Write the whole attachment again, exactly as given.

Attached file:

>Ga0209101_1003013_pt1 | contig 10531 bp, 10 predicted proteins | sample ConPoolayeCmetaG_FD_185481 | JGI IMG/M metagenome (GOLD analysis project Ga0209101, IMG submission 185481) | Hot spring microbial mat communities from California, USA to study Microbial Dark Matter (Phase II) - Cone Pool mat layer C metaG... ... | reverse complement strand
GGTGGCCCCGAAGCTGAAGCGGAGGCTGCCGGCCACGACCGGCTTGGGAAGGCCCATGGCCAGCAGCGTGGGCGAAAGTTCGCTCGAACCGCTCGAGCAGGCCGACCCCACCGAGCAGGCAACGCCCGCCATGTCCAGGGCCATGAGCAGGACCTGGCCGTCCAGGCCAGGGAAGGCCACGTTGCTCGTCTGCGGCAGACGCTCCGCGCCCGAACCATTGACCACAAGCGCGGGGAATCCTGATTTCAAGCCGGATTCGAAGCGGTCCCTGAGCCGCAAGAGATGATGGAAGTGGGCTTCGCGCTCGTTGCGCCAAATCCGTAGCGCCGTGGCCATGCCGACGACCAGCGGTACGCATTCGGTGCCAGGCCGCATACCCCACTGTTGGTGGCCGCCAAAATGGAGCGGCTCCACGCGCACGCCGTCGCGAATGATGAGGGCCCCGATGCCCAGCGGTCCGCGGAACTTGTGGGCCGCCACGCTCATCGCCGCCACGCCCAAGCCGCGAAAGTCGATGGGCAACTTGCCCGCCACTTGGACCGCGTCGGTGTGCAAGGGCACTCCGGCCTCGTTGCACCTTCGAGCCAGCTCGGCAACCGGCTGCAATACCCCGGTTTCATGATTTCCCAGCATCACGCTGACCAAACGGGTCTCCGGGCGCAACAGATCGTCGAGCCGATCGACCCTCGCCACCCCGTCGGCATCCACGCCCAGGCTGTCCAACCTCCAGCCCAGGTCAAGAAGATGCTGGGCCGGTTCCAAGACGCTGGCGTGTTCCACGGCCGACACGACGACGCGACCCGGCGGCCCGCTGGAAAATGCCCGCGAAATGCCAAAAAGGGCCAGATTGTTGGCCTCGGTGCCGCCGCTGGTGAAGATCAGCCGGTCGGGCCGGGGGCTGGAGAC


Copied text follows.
>Ga0209101_1003013_pt1 | contig 10531 bp, 10 predicted proteins | sample ConPoolayeCmetaG_FD_185481 | JGI IMG/M metagenome (GOLD analysis project Ga0209101, IMG submission 185481) | Hot spring microbial mat communities from California, USA to study Microbial Dark Matter (Phase II) - Cone Pool mat layer C metaG... ... | reverse complement strand
GGTGGCCCCGAAGCTGAAGCGGAGGCTGCCGGCCACGACCGGCTTGGGAAGGCCCATGGCCAGCAGCGTGGGCGAAAGTTCGCTCGAACCGCTCGAGCAGGCCGACCCCACCGAGCAGGCAACGCCCGCCATGTCCAGGGCCATGAGCAGGACCTGGCCGTCCAGGCCAGGGAAGGCCACGTTGCTCGTCTGCGGCAGACGCTCCGCGCCCGAACCATTGACCACAAGCGCGGGGAATCCTGATTTCAAGCCGGATTCGAAGCGGTCCCTGAGCCGCAAGAGATGATGGAAGTGGGCTTCGCGCTCGTTGCGCCAAATCCGTAGCGCCGTGGCCATGCCGACGACCAGCGGTACGCATTCGGTGCCAGGCCGCATACCCCACTGTTGGTGGCCGCCAAAATGGAGCGGCTCCACGCGCACGCCGTCGCGAATGATGAGGGCCCCGATGCCCAGCGGTCCGCGGAACTTGTGGGCCGCCACGCTCATCGCCGCCACGCCCAAGCCGCGAAAGTCGATGGGCAACTTGCCCGCCACTTGGACCGCGTCGGTGTGCAAGGGCACTCCGGCCTCGTTGCACCTTCGAGCCAGCTCGGCAACCGGCTGCAATACCCCGGTTTCATGATTTCCCAGCATCACGCTGACCAAACGGGTCTCCGGGCGCAACAGATCGTCGAGCCGATCGACCCTCGCCACCCCGTCGGCATCCACGCCCAGGCTGTCCAACCTCCAGCCCAGGTCAAGAAGATGCTGGGCCGGTTCCAAGACGCTGGCGTGTTCCACGGCCGACACGACGACGCGACCCGGCGGCCCGCTGGAAAATGCCCGCGAAATGCCAAAAAGGGCCAGATTGTTGGCCTCGGTGCCGCCGCTGGTGAAGATCAGCCGGTCGGGCCGGGGGCTGGAGAC